Paul McDonald: Heard the one about the oldest joke in the world? It's a cracker!

Why do we still groan at the gags over Christmas lunch? Our writer delivers the punchline

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Why is Santa Claus so jolly? Because he knows where all the bad girls live. Doubtless he also knows a lot of old jokes, given the number of Christmas crackers there must be in his life. But while we might be inclined to grimace at their corniness, we do seem to have a fondness for well- worn gags. Why?

Old jokes shouldn't be viable, because, according to most humour theories, a joke needs an element of surprise. Immanuel Kant argued that a gag is born "from the sudden transformation of a strained expectation into nothing". Notice the word sudden. Kant wasn't much of a joker himself, apparently preferring to entertain his mates with accounts of his constipation. But he's not the only philosopher to suggest the importance of the unexpected. A century before, Thomas Hobbes argued that we laugh because of a feeling of "suddaine Glory arising from suddaine Conception of some Eminency in our selves, by Comparison with the Infirmityes of others". For a joke also reinforces our sense of our own worth.

More recently, the philosopher Simon Critchley made a similar point when he said that a joke creates laughter when the "stretching of the joke suddenly contracts into a heightened experience of the instant." So old jokes – or Joe Millers as they used to be called, after the 18th-century British book of corny gags – shouldn't work, should they? How can the punchline of an old joke be sudden; how can we be surprised by jokes we've heard before? We can't, but we still love them, and we're willing to laugh at them.

Most old jokes, particularly ancient jokes, aren't that funny. Certainly the world's oldest recorded joke doesn't raise many chuckles these days:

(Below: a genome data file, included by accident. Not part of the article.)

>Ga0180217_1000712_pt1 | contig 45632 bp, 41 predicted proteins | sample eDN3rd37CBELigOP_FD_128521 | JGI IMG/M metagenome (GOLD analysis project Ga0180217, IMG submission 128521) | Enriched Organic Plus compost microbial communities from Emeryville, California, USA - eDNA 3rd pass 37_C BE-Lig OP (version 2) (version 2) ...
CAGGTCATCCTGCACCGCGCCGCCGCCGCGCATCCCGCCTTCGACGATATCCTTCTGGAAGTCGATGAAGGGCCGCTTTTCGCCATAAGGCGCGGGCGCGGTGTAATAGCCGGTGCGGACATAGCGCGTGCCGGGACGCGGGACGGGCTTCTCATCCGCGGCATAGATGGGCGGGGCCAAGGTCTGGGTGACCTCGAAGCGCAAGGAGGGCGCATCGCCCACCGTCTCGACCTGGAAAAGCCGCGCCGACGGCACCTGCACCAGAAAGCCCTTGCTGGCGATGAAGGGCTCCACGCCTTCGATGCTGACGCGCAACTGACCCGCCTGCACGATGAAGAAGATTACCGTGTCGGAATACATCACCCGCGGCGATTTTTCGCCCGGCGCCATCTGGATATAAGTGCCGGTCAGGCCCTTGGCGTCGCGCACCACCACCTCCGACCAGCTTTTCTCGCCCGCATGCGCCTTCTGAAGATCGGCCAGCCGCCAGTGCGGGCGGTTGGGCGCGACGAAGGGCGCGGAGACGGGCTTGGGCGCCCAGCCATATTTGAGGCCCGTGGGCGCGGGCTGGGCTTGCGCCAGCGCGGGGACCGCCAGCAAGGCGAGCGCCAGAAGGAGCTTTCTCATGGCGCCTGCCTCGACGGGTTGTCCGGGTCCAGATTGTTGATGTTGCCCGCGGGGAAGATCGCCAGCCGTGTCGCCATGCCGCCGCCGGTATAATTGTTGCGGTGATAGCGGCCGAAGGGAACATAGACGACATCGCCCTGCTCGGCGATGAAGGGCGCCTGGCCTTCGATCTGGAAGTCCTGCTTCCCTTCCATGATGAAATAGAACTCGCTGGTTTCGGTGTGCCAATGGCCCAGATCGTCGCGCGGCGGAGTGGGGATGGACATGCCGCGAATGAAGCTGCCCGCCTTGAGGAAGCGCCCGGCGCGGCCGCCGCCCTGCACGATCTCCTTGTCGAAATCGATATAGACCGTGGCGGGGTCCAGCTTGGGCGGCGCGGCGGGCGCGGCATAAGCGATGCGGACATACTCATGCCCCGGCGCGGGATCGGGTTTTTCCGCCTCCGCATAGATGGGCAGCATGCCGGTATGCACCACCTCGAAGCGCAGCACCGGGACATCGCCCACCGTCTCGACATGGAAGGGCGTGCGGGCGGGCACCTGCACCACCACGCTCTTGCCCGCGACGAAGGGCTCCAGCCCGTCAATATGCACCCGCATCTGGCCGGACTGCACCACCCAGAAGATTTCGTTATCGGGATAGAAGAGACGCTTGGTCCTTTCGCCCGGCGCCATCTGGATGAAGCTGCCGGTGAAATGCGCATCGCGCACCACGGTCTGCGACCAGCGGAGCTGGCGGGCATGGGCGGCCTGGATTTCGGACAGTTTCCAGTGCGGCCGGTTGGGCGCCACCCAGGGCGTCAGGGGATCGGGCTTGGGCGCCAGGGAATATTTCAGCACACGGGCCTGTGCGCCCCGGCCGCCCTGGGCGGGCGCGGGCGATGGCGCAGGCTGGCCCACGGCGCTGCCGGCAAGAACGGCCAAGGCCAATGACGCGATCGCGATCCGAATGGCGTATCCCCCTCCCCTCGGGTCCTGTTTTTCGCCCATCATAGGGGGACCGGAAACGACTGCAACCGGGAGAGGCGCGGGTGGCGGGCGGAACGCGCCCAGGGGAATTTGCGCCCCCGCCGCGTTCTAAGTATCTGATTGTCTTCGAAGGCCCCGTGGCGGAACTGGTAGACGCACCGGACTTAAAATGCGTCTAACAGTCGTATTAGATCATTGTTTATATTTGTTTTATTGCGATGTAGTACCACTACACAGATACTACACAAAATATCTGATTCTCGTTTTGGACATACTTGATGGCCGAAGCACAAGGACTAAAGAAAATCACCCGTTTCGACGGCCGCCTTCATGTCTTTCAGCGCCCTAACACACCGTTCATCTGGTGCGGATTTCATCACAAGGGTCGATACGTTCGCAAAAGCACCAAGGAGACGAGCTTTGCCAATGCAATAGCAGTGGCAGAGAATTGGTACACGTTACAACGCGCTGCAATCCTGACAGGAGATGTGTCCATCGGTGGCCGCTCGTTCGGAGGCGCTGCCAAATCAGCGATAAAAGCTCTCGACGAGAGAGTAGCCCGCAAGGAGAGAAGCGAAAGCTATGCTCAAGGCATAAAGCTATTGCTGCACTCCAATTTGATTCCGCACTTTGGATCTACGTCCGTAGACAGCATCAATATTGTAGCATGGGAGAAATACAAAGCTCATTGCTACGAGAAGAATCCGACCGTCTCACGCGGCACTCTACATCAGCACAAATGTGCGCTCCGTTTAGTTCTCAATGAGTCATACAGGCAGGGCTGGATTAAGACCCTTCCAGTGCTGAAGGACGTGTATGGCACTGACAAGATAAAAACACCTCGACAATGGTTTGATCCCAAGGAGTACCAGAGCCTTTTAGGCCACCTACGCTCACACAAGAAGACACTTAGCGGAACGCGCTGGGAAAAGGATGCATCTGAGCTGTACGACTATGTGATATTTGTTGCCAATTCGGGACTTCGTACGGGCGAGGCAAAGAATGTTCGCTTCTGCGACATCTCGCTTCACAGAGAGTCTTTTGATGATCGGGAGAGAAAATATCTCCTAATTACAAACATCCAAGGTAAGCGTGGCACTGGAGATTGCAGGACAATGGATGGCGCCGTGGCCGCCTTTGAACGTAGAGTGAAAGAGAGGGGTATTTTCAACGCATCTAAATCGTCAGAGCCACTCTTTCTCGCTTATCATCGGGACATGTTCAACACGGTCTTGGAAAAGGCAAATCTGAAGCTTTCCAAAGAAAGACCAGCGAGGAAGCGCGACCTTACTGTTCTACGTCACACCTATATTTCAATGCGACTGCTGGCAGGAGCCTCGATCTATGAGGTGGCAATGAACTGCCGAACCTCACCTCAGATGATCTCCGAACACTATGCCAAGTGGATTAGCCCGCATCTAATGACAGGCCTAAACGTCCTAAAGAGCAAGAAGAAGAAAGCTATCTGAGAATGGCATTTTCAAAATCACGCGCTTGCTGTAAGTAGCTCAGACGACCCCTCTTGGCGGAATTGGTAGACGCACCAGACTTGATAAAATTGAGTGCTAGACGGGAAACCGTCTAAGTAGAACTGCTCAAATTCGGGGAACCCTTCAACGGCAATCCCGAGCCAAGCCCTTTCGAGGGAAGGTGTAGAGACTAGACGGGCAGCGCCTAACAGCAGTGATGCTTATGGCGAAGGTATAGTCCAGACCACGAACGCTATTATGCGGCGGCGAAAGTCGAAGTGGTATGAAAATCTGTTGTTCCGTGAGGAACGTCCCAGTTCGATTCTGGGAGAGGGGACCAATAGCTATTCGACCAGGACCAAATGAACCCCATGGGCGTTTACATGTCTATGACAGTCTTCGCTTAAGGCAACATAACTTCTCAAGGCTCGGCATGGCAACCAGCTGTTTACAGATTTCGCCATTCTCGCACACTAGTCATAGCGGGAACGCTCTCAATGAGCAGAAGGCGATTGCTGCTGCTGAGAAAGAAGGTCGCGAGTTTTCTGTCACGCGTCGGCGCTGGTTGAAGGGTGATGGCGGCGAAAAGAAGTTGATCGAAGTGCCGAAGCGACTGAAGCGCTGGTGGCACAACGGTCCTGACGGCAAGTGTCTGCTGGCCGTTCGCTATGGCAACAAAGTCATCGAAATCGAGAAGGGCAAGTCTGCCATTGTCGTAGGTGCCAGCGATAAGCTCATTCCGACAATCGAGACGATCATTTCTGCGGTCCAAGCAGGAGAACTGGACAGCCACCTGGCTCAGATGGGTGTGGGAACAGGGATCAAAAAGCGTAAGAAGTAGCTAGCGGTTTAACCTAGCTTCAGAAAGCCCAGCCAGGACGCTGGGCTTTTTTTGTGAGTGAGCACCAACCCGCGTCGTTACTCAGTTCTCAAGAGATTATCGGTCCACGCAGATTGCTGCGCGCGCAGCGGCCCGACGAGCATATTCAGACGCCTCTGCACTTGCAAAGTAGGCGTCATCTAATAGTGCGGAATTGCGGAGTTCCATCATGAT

Something that's never been known since time immemorial: a young lady who doesn't break wind in her husband's lap.

This had them giddy with mirth in ancient Sumer (1900-1600 BC), but while the theme of flatulence is durable, the gag itself stinks. The same can be said of the oldest documented joke in England, an Anglo-Saxon riddle cited in the 10th century manuscript, The Exeter Codex:

Question: What hangs at a man's thigh and wants to poke the hole that it's often poked before?

Answer: A key.

While we recognise its double entendre as typically British, it's not exactly side-splitting. Likewise, most of the material in the world's oldest surviving joke book, the Philogelos, or "laughter-lover", wouldn't pass muster at The Comedy Store. This was written in Greek, and probably compiled in the fourth or fifth century by two joke enthusiasts, Hierocles and Philagrius. It contains 265 jokes, most of which would bomb today. This is because humour partly depends on context and shared cultural connections that don't always transcend time and geography. Lettuce, for instance, was hilarious to the ancient world (it was thought to be an aphrodisiac). However, even some really ancient jokes still have a degree of mileage:

A fool broke wind while in bed with a deaf person. When the latter caught the smell and began to complain, the fool said: "Come on, how could you hear it if you're supposed to be deaf?"

If you thought a theme was beginning to emerge, you'd be right. Some topics lend themselves to joking, and social taboos are particularly fertile ground. Issues that civilised society deems unacceptable can be safely addressed within the context of humour, and that's one of the reasons we enjoy, and need jokes.